It happens to EVERY writer and it hurts you to see someone talk like that about your baby, err novel… At first, you just sit there, stunned. Unable to believe anyone would take such offense. Schock. Anger… Don’t panic. Negative book reviews, especially those that are potentially malicious, are near the top list of nightmare scenarios for every writer. You have been putting your heart and soul into pursuing your passion. So it is understandable when you would like to act first in the face of negativity and have regrets later. Please don’t! Hold your tongue.
It makes no difference if you won the Pulitzer Price, or if you teach English in high school classes, or how many books you have sold. Check it out, many negative reviews show up on Bestseller books pages online too! In most cases this reviewer would never tell you the same directly in person. But the anonymity of the internet makes for a different mindset. Sometimes – or often – the review has nothing to do with the actual book:
- The reviewer expected a different content
- The reviewer regrets the purchase
- The reviewer thinks there is too much violence or sex in the content
- The reviewer could have a bad day
- The reviewer could even be a competitor
- The reviewer is jealous of your success
How to Deal with Bad Reviews?
It is difficult to be thick-skinned when it comes to someone reading your work. Writers tend to be quite emotional people, that’s what makes them good at what they do, but it also means that they are likely to take a bad review to heart. Before you plan a strategy for addressing criticism, you need to determine if the review is true. Investigate before taking action. The best way to deal with bad reviews is to ignore them. If they really hurt, talk with your writer colleagues or friends about it. They can go to your books page and choose the “fair” reviews, and click on: Helpful. This way the helpful reviews climb up to the top and the negative review is not as visible anymore. Many readers don’t even know how to write a review. Try to get as many professional reviews as possible, such as Midwest Reviews, Armchair Reviews, ForeWord Reviews, Kirkus Reviews etc. They are trained and know how to write a fair review. Any review, good or bad, is better than no review. Readers who like the genre you write in will give you a better quality review, whether it’s a good review or a so-so review.
Never have any sort of contact with a reviewer. There’s no point in doing so. Everyone has an opinion, and all opinions are valid to the person who has them.
As Stephen King famously wrote: “You can’t please all of the readers all of the time; you can’t please even some of the readers all of the time, but you really ought to try to please at least some of the readers some of the time.”
Funny, Negative Reviews
Bestseller author Rayne Hall blogged about negative, but funny reviews she received, some are really hilarious. Read her article, sampling some of the stupidities for her highly popular novel Storm Dancer (dark epic fantasy novel). “This book is too long. I had to spend many hours reading it. I’m busy and have other things to do.” “The character of Queen Matilda is not believable”. There’s no Queen Matilda in the book.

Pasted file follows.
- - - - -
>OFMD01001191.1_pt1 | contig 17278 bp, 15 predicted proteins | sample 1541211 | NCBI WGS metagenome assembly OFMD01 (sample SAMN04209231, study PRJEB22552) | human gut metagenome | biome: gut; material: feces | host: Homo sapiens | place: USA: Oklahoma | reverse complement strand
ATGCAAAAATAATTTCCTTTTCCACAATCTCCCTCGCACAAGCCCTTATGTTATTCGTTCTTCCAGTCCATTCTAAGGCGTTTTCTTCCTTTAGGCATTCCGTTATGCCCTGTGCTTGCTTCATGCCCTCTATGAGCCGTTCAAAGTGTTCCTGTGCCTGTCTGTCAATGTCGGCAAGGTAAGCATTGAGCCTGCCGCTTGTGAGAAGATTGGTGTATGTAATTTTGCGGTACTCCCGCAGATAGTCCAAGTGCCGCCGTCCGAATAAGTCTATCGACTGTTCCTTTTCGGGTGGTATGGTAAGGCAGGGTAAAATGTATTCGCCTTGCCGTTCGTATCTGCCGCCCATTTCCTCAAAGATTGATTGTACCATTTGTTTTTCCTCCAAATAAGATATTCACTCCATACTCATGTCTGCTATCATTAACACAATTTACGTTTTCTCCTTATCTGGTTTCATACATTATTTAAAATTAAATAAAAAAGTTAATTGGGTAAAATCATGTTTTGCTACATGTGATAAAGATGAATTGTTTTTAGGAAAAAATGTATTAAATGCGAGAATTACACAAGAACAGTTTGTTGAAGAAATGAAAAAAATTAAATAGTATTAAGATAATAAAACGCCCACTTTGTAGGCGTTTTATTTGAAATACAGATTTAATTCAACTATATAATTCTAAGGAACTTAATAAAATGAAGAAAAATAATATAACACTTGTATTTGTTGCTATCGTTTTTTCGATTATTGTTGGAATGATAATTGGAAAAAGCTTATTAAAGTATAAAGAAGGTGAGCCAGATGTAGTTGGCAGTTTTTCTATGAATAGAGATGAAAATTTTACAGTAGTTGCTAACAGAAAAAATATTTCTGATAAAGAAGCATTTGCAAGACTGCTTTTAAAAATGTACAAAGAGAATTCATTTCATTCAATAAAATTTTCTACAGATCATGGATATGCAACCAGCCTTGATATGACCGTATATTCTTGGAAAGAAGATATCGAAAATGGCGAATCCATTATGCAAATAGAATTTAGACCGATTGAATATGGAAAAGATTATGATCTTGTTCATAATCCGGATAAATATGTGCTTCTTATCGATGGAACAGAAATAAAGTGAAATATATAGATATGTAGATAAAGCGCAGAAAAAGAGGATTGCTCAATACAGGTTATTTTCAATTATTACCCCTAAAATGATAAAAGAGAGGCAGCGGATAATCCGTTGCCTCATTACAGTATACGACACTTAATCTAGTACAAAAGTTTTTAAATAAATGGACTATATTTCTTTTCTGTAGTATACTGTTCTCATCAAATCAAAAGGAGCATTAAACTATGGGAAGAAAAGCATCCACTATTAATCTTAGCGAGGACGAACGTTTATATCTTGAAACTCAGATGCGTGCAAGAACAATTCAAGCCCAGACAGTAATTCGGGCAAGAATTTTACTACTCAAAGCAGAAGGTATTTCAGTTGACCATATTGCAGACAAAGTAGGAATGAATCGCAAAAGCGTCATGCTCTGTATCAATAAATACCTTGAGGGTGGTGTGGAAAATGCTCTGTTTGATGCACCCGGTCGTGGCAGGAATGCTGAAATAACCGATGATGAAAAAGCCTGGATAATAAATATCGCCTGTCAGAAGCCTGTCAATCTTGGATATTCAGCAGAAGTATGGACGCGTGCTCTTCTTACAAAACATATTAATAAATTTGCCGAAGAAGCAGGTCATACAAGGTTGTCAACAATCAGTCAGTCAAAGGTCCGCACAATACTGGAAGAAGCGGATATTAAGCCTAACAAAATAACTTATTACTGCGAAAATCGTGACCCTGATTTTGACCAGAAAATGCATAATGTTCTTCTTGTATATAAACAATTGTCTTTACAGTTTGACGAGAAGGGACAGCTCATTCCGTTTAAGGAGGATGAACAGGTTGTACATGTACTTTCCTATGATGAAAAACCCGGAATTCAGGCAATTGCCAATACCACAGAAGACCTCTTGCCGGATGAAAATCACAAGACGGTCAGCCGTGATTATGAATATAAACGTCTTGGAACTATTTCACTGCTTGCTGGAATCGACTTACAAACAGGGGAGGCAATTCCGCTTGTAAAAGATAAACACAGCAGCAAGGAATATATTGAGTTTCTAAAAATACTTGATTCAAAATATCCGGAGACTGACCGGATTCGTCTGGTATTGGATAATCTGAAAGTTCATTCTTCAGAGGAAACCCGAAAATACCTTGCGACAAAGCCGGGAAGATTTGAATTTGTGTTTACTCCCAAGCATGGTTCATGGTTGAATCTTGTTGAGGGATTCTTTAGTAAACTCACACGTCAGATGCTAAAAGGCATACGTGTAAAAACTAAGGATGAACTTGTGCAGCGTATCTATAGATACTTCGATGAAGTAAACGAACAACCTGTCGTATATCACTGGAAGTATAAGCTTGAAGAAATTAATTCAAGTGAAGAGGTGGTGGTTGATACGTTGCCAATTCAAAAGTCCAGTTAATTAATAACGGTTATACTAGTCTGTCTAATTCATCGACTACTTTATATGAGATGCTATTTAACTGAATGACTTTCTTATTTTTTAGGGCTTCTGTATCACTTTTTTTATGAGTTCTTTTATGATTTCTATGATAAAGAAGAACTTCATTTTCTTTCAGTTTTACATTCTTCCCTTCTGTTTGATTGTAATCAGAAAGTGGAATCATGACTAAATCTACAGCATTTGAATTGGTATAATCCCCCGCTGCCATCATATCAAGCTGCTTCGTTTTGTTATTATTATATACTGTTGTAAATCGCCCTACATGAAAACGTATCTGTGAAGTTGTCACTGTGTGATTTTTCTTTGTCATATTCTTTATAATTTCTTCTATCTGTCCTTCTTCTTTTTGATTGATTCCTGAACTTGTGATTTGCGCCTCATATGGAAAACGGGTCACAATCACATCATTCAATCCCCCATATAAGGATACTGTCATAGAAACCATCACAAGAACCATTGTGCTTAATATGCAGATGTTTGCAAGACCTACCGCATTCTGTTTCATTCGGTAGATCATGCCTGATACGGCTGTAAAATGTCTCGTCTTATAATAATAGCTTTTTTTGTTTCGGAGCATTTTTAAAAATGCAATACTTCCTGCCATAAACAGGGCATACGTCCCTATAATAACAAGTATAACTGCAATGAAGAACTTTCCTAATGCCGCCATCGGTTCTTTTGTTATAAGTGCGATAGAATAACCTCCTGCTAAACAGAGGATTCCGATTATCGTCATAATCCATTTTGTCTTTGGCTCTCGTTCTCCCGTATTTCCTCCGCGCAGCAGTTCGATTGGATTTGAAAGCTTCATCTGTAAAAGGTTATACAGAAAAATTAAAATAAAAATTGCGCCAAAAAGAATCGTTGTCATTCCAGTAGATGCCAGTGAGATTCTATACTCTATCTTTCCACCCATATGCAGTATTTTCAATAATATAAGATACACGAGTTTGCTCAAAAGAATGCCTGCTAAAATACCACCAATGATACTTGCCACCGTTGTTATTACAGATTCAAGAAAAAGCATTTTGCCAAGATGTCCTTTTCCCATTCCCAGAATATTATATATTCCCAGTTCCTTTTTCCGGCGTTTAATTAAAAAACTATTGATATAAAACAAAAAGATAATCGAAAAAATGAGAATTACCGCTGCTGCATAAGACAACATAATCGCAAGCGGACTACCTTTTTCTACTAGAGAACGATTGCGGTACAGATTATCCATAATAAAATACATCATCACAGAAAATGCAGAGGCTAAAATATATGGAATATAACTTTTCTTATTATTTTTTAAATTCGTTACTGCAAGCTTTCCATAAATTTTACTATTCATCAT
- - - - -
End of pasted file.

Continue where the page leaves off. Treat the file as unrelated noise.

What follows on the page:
Digital Book World listed snippets from Bestseller reviews:
“It was one of the most boring and shallow books that I have ever read.” —review of the American classic The Great Gatsby by F. Scott Fitzgerald
“Not nearly enough consistency and far to [sic] little plot.”—review of Harry Potter And the Half Blood Prince by J. K. Rowling
“If I were you, I’d peruse it briefly at your neighborhood library before putting hard-earned money out.” —review of children’s classic A Wrinkle In Time by Madeleine L’Engle
“I find myself saying to myself as I read it ‘bla bla bla’ as that is what the author seems to be saying.” —review of National Book Award Winner Shadow Country by Peter Matthiessen
If the Review is Factually Incorrect:
If a statement made is untrue (not just an opinion you disagree with), you have the right to ask for the comment to be removed or retracted. You would have to provide conclusive supporting evidence which shows the comment is factually incorrect. If you can’t provide proof, the sad truth is you won’t get anywhere asking for removal.
You’ve done your best; you can’t change the book, other than a misspelled word or comma in an e-book. Life is too short to worry about what anyone thinks of your work. You shouldn’t be reading your reviews at all. And here are the good news: Consumers are smart enough to sniff out and ignore one odd-ball negative review in a sea of positive ones. Hopefully you worked hard on getting lots of reviews, so that few bad ones diminish in a sea of brilliant reviews. Read a list of bestseller authors that got hundreds of 1-star reviews. And not only bestseller reviews. Almost all books have a huge variety of reviews, from 5-star to 1-star reviews. Hope that helps. What Else Can You Do to Increase Your Books’ Success is described in this blog post.
What other advice do you have for handling negative book reviews? Let us know in the comments below.
More About How to Get Professional Reviews
Huffington Post Collection of Articles Regarding Bad Reviews
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